Thursday, October 12, 2006
Associated Press

LAS VEGAS – The Energy Department is reconsidering building a rail line through western Nevada to the site of a proposed national nuclear waste repository at Yucca Mountain, officials said.

The north-south route dubbed the Mina Corridor was examined in the 1990s but shelved after the Walker River Paiute Indians refused access to their reservation. The tribe reconsidered this year.

The Energy Department has said it favored plans to build a 319-mile east-west rail line from Caliente, near the Utah border, across rural Nevada to the nuclear dump site, 90 miles northwest of Las Vegas. The so-called Caliente Corridor route could cost $2 billion.

Department officials notified state and local leaders and members of Congress that the plan to take another look at the Mina route would be published Friday in the Federal Register. A draft notice obtained by the Las Vegas Review-Journal said the Mina coordor would be shorter, cross fewer mountain ranges and utilize existing rail bed.

“These potential advantages would simplify design and construction,” the department said.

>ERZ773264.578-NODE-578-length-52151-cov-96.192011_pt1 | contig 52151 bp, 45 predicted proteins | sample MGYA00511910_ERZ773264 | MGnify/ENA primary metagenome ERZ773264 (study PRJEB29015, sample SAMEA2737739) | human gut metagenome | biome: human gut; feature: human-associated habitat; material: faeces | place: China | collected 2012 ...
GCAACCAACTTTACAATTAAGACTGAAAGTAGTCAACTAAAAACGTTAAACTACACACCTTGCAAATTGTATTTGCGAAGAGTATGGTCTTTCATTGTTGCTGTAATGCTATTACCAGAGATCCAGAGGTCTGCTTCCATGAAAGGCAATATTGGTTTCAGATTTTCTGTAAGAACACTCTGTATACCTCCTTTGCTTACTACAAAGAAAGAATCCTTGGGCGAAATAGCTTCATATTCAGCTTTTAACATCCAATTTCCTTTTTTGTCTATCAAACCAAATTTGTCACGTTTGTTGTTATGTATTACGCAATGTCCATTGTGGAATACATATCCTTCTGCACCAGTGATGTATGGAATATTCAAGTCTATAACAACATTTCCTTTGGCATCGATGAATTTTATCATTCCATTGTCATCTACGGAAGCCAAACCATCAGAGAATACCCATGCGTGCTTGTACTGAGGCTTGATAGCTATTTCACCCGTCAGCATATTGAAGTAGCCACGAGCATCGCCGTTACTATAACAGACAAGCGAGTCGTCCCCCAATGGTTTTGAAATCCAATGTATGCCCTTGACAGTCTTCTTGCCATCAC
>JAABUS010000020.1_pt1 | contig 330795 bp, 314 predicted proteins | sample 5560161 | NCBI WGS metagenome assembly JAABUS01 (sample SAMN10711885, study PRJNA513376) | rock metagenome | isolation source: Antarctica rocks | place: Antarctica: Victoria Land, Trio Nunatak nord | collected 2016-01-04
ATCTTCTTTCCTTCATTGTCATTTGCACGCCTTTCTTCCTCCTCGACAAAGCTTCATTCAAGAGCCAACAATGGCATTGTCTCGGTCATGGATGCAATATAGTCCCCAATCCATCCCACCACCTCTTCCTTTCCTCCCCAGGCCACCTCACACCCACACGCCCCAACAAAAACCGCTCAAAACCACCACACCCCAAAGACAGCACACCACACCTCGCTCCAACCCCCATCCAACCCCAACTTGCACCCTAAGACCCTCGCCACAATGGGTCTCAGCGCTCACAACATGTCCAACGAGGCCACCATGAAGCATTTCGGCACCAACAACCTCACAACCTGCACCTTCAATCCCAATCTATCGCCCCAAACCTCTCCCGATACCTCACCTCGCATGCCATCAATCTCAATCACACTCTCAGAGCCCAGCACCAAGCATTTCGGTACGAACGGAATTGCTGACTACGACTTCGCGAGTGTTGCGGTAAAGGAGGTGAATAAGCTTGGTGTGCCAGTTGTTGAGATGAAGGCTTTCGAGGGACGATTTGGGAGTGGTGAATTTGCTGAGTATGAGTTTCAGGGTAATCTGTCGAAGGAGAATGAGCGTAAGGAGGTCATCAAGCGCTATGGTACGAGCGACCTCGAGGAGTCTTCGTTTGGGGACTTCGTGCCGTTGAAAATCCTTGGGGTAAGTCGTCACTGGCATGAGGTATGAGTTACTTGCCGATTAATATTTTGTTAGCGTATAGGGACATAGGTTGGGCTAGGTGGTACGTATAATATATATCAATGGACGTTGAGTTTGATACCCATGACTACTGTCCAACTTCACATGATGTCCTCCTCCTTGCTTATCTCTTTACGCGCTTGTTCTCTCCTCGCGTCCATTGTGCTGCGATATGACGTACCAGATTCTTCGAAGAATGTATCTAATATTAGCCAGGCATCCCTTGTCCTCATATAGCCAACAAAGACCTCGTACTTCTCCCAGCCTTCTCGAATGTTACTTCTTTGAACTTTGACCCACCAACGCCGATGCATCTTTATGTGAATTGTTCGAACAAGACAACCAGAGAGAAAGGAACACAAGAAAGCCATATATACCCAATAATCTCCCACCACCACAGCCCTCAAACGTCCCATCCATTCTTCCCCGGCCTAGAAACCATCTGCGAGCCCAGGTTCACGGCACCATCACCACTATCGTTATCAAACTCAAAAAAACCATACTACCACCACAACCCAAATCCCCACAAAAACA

The Energy Department plans to continue preparing an environmental impact statement on the Caliente corridor, with informational meetings about the rail plans planned in November in several Nevada towns.

Draft versions of both studies would be released by the summer, department and Yucca Mountain project spokesman Allen Benson said in Las Vegas.

Walker River Indian tribal leaders reversed policy and agreed in May to let the government map a new rail line through their reservation. The tribal chairwoman said the tribe was reserving a final decision on allowing nuclear waste shipments.

The state of Nevada opposes the repository plan. However, Bob Halstead, a transportation consultant for the state, said a north-south
corridor appeared to make more sense and could cost less than the Caliente route.

There currently is no rail line to the Yucca site, which Congress and the Bush administration picked in 2002 as the place to entomb 77,000 tons of radioactive waste now being stored at nuclear reactors in 39 states. The project has been stalled by funding shortfalls and questions about quality control work du